By Rafiq Raji, PhD
On-the-record conversation with Ambassador Chiedu Osakwe, Chief Trade Negotiator & Director-General, Nigerian Office for Trade Negotiations, at the Financial Times Nigeria Summit on 31 May 2018
What are the specific concerns of the Nigerian government about the AfCFTA?
Well, we have to break the notion of the concept of Nigeria down. If you are speaking about the private sector, if you are speaking about the stakeholders in the economy, they actually support Nigeria joining the agreement establishing the African Continental Free Trade Area. I have just been, as directed by President Buhari, I have just been on a nationwide sensitization in the six geopolitical zones that culminated in Lagos yesterday [30 May]. There is no opposition in the consultations that I led and undertook, on the basis of the directive from the president on the AfCFTA. However, what a number of stakeholders are ultimately saying is there should be greater attention by government to the longstanding systemic problems in the Nigerian economy that have an effect on competitiveness; reduce the cost of money, improve security, with regard to security of life and property, number three, energy must be predictable and must be cost-effective, continue with the good work of the government on improving the enabling environment for business, put in place trade remedy infrastructures to offset dumping in the Nigerian economy to countervail trade distorted subsidised products in the Nigerian economy and also set up a system of global safeguards with regard to any import surges that would affect the Nigerian economy. What they have also given us as feedback in this extremely valuable nationwide exercise is to establish a mechanism for coordination, inter-agency coordination in the course of implementing the agreement establishing the African Continental Free Trade Area and make sure that the mechanism also engages in monitoring the effects from the AfCFTA. So, just to repeat, this has been a 2-month exercise that ended yesterday [30 May 2018], hugely valuable, great feedback, no opposition, I mean there are individual voices here and there, ideologically inclined, who consider that trade openness is an issue.
But since Nigeria led the negotiations and had some time to maybe get some of these inputs and feedback, and what is on top of most peoples’ minds and what they wonder, is why didn’t that occur before?
Well, the question is a very simple one. There were consultations at the general level before the framework agreement was finalised in the negotiations on the 8th and 9th of March in Kigali. Remember that I am the chairman of the negotiating forum that put that agreement together. So, there were inter-agency consultations, amongst the agencies in Nigeria here that I basically led. I sent regular reports to the economic management team of the country. But the purpose of this particular consultations that was directed by the president is also absolutely, absolutely correct, after the framework had emerged before we now go into the specifics regarding the application of the modalities in the framework you then need to get the specific feedback from the stakeholders. So here is the issue. Of course we consulted on the framework, but you could not consult on the specifics which had not yet emerged and you could not also consult on the framework that was adopted before it was actually adopted. So, what is happening is frankly normal. This is the way it should be. And the process has now been completed. That is the process of sensitization on the substance of the framework agreement and what we need to do over the next few days would be to prepare a report for the review of the presidential committee on the agreement establishing the African Continental Free Trade Area and it would be submitted to Mr President by the ministers with competent responsibility.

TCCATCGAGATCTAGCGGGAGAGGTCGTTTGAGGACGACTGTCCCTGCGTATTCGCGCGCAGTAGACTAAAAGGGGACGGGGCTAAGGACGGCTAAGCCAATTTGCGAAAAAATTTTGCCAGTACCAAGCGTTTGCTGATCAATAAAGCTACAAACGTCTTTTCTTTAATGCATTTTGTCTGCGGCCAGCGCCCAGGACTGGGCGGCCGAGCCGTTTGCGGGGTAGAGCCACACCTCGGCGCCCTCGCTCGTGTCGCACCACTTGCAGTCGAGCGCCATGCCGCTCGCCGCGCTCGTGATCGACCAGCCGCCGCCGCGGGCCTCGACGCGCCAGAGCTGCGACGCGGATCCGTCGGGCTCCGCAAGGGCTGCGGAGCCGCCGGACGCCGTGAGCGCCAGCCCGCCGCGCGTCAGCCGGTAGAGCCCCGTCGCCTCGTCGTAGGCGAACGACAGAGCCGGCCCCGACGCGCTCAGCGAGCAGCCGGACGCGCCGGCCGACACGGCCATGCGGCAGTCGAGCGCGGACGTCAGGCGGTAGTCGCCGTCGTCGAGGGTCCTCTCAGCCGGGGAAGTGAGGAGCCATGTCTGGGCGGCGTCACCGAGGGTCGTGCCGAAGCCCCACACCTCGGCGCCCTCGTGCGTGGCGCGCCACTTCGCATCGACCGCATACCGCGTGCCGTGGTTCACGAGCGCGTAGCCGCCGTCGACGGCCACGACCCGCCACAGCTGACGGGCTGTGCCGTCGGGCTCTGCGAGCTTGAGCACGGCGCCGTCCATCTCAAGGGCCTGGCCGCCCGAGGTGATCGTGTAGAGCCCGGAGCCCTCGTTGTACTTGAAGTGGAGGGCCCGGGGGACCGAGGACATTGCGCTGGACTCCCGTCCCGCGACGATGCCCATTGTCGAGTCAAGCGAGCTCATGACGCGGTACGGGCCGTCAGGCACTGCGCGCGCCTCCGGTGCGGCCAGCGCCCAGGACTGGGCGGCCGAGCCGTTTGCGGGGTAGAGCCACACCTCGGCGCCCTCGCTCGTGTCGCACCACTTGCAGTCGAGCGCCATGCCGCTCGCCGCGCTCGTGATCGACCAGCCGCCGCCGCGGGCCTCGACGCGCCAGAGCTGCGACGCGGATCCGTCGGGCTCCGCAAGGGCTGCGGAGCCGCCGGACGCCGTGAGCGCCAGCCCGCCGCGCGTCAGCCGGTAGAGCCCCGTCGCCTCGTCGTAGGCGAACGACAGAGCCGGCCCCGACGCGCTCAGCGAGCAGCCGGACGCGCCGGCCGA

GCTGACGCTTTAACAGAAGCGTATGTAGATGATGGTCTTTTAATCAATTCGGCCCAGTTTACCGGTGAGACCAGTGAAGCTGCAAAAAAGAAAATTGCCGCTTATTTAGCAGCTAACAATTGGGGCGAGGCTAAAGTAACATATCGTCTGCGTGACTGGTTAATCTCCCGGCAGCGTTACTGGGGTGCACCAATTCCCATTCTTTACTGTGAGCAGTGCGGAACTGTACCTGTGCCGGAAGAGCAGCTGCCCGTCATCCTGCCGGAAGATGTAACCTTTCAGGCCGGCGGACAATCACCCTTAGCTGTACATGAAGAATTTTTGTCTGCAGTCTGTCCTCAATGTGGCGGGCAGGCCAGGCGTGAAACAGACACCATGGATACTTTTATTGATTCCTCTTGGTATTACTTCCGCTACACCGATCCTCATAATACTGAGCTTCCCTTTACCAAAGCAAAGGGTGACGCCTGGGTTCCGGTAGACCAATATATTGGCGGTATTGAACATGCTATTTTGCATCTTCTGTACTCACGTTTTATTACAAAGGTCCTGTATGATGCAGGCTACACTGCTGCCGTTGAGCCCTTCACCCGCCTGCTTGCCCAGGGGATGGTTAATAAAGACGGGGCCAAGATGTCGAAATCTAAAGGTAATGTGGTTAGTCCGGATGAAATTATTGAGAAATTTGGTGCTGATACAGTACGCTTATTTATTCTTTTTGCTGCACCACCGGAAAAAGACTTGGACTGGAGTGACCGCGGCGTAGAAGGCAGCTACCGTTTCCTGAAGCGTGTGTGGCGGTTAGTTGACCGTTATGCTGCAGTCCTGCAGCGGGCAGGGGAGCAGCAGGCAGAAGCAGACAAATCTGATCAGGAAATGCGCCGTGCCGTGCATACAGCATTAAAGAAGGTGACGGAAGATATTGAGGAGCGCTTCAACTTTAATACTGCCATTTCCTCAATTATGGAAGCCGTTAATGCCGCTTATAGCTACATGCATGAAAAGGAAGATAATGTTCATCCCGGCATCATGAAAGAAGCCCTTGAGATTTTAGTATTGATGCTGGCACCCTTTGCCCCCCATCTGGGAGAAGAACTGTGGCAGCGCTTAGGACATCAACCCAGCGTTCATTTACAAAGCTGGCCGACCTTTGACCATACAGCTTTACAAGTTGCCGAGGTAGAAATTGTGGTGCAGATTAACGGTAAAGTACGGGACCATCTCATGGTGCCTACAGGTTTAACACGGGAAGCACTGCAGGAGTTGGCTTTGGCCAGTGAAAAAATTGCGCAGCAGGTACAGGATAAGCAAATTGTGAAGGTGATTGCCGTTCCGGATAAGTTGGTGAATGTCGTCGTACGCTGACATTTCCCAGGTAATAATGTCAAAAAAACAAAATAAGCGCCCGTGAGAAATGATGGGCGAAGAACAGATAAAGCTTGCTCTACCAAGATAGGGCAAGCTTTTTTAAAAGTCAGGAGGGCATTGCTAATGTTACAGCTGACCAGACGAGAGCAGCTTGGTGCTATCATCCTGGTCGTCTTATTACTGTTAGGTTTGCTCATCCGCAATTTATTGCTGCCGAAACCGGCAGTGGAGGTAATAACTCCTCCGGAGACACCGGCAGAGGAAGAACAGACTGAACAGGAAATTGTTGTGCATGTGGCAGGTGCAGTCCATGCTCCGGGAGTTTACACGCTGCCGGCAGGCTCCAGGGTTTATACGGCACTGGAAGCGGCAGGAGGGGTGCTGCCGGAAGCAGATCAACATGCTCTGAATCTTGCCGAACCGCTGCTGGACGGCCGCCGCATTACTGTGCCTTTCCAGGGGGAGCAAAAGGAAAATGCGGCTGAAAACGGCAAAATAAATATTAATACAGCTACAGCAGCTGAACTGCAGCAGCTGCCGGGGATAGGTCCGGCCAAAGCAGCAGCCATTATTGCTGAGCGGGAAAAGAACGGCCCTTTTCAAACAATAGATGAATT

What timelines are you looking at towards eventually signing the agreement?
Well, the timeline would be a decision by the president. The president is the elected head of the federal government of Nigeria. He decides one way or another.
Final question, thank you for your time. Were other African countries surprised by Nigeria’s seeming reluctance at first to sign the agreement and why perhaps wasn’t the president advised to do like the South African president did, which is to go there, endorse it but not sign the actual agreement?
Couple of points. Nigeria is sovereign. This is a sovereign country and Nigeria decides what it does and when it does it. Secondly on the question of the surprise of other African countries. I mean, I am in touch with most of them. A number of them also understood that what Nigeria decided to do, that is to sensitize and consult, nation-wide, industry-wide, and sector-wide, was entirely consistent with the way a treaty change of this magnitude should be handled. So, there is understanding. In fact, the element of surprise that may have been there is no longer there. Can I tell you that many of my African counterparts, the chief trade negotiators, are now in regular contact with me, asking me if I could share the Nigerian model of domestic sensitization and consultation that they now need to use it domestically. And a number are inviting me to their own countries to assist in their sensitization and consultation process.
Also published in my BusinessDay Nigeria newspaper column (Tuesdays). See link viz. https://www.businessdayonline.com/columnist/rafiq-raji/article/stopthekillings-on-nigeria-and-the-afcfta/